Thus, while Jesus’ act is reminiscent of Elijah’s – so strongly reminiscent that we may speak of a typological relationship between the two figures – the typological link already begins to suggest both likeness and unlikeness. Jesus, the antitype, fulfills the pattern found in the Elijah story but does so in way that surpasses the type and leads readers to ponder how to interpret this prophet figure who seems to possess even greater authority than the greatest of Israel’s miracle-working prophets. (p. 238-239)
Another important contrast is found in Luke 9. The people of a Samaritan village did not welcome Jesus and the disciples. “When the disciples James and John saw this, they asked, “Lord, do you want us to call fire down from heaven to destroy them?”” v. 54 This calls to mind 2 Kings 1, where Elijah calls down fire from heaven on the men sent by the king to fetch him. The echo is strengthened when we realize that some were saying of Jesus “that Elijah had appeared.” (v. 8) Jesus, however, rebukes James and John. He isn’t there to call down fire from heaven on those who oppose him. His mission is different.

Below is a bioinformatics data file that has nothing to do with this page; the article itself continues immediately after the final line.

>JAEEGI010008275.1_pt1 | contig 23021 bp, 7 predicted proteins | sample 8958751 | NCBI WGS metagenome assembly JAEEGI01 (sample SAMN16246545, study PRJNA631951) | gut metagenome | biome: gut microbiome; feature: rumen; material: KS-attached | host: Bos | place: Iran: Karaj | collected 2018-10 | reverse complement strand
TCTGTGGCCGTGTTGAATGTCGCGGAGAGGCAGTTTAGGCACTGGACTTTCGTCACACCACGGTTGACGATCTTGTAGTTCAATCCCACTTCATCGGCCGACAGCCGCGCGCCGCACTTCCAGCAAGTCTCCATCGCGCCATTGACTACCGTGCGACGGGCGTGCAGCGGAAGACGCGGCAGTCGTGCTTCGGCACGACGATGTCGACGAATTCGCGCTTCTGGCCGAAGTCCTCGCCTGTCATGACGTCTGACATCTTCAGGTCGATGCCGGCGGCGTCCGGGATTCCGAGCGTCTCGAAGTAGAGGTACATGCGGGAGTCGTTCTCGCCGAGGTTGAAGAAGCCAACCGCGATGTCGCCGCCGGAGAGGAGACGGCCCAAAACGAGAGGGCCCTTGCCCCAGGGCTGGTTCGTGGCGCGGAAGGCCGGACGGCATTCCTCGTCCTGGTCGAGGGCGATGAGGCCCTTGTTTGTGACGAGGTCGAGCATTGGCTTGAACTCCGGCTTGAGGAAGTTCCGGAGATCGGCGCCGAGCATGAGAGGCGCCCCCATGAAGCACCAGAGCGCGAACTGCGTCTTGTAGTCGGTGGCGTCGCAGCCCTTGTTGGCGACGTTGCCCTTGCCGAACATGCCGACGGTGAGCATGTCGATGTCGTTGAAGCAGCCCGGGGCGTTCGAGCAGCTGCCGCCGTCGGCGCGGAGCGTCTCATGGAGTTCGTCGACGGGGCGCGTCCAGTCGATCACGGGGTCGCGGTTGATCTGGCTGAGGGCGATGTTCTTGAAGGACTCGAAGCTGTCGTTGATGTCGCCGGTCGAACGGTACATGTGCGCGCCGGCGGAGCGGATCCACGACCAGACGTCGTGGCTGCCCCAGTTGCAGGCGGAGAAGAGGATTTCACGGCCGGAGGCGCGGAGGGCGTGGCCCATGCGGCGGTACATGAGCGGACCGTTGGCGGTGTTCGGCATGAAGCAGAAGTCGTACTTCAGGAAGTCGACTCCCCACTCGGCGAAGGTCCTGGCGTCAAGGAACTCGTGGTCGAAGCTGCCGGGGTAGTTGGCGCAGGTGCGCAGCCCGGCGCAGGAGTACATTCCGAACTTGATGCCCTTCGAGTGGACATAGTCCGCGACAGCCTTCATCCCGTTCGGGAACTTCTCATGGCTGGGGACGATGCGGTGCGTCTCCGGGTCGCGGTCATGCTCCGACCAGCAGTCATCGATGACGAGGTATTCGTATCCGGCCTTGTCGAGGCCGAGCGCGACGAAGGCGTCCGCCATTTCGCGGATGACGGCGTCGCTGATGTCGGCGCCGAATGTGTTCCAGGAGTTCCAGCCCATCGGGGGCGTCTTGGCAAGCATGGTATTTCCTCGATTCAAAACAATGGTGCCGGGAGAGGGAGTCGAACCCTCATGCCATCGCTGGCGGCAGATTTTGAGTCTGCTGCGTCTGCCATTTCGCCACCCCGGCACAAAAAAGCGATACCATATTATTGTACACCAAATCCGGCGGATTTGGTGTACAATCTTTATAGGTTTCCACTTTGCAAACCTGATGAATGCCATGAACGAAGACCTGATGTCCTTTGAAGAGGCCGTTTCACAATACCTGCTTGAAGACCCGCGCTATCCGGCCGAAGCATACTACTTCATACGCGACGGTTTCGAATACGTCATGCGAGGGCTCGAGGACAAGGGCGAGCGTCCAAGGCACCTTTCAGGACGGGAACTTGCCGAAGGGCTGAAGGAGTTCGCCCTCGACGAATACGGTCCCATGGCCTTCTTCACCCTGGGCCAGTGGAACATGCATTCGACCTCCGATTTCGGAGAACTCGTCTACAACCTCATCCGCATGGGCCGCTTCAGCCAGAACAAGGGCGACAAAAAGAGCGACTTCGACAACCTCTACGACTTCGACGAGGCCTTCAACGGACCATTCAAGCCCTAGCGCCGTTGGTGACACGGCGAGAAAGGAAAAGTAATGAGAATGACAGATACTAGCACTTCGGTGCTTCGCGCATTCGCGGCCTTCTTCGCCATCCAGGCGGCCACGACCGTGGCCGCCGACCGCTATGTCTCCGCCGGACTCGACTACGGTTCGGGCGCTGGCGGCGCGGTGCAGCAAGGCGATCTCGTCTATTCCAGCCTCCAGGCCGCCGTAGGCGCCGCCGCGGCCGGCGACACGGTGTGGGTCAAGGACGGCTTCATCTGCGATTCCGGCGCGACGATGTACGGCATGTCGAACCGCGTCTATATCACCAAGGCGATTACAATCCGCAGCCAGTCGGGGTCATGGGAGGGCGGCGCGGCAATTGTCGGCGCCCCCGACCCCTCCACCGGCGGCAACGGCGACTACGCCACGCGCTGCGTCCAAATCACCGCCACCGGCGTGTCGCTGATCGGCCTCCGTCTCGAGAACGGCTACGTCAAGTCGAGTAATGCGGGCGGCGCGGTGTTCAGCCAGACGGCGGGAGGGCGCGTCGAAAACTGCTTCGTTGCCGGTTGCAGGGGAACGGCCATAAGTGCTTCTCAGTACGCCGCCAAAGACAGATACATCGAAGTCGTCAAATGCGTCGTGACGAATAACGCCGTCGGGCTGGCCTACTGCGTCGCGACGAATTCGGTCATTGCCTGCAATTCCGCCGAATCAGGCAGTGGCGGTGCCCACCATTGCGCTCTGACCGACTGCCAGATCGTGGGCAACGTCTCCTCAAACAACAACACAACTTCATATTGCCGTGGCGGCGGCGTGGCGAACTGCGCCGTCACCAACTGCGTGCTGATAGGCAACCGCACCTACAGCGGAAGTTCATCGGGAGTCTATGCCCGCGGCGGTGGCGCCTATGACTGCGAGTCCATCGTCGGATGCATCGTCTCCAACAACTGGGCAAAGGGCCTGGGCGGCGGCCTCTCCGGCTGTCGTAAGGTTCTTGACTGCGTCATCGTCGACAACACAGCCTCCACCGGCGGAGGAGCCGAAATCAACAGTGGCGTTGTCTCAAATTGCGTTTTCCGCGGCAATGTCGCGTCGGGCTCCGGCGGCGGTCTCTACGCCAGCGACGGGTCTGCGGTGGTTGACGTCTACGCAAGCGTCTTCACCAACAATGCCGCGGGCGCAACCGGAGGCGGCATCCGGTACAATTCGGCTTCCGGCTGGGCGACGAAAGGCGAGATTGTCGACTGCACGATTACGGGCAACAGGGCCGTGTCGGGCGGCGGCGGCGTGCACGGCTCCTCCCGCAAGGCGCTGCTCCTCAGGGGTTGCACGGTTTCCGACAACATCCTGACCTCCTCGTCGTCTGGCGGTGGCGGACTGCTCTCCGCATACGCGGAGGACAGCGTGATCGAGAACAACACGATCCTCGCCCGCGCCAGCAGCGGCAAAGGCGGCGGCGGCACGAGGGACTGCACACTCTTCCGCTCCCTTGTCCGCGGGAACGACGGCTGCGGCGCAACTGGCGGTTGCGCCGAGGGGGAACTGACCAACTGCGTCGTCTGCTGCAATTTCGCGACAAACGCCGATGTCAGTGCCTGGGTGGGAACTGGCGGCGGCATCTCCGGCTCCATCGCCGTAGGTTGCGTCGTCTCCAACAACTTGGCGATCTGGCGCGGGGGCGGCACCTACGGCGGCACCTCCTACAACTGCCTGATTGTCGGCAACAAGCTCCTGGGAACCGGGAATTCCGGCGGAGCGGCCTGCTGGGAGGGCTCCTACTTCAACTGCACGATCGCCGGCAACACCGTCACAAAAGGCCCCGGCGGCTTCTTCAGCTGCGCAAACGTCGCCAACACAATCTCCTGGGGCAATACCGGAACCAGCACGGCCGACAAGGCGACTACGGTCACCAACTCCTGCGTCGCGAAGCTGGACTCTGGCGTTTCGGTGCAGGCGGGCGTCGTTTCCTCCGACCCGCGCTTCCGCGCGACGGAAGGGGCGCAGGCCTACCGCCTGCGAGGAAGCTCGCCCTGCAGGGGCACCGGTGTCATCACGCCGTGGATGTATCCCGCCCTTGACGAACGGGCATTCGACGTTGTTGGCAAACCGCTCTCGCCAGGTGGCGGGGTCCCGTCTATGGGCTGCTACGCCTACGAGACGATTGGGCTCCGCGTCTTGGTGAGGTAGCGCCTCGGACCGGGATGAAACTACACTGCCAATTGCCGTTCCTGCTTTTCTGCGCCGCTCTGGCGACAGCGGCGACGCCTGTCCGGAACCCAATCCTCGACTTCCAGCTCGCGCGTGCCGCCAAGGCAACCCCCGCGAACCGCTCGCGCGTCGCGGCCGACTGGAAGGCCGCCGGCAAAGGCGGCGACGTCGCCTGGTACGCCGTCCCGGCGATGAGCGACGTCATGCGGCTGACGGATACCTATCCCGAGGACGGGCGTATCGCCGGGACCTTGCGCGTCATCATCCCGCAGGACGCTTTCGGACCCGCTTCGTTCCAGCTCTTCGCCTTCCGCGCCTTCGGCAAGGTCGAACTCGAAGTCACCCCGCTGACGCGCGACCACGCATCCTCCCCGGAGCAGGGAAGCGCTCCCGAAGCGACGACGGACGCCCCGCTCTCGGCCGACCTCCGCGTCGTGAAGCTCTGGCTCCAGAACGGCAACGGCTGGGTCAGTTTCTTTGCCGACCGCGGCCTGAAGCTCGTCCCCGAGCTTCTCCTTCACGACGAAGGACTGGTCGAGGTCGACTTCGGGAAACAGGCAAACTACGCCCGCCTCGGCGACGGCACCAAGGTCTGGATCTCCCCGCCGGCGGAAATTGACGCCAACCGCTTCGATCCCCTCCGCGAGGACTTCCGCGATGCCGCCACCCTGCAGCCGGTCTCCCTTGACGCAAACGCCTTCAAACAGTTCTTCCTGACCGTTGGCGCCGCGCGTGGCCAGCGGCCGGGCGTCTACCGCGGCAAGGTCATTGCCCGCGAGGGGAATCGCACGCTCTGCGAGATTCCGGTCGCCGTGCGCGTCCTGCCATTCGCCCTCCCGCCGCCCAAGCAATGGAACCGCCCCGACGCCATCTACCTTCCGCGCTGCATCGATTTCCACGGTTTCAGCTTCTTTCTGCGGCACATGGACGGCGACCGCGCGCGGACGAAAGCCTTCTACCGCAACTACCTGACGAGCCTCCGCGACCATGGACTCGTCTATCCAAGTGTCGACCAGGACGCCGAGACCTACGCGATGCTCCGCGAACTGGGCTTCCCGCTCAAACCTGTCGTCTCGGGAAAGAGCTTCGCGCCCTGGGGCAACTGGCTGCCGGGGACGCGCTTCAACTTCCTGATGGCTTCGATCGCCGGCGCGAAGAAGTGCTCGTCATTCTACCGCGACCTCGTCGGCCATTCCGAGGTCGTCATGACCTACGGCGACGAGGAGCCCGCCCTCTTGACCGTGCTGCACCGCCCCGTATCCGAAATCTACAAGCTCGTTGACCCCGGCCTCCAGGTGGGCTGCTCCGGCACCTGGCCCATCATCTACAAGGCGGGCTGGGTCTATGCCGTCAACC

Hays runs through a number of other comparisons as well, most with both similarities and important differences.
Jesus as Lord and God of Israel. The action of Jesus in raising the widow’s son sets the stage for Jesus as far more than a prophet, mighty in word and deed. Jesus is identified as the Son of God; he is Lord of the new exodus; he is the “coming one;” he is kyrios (Lord).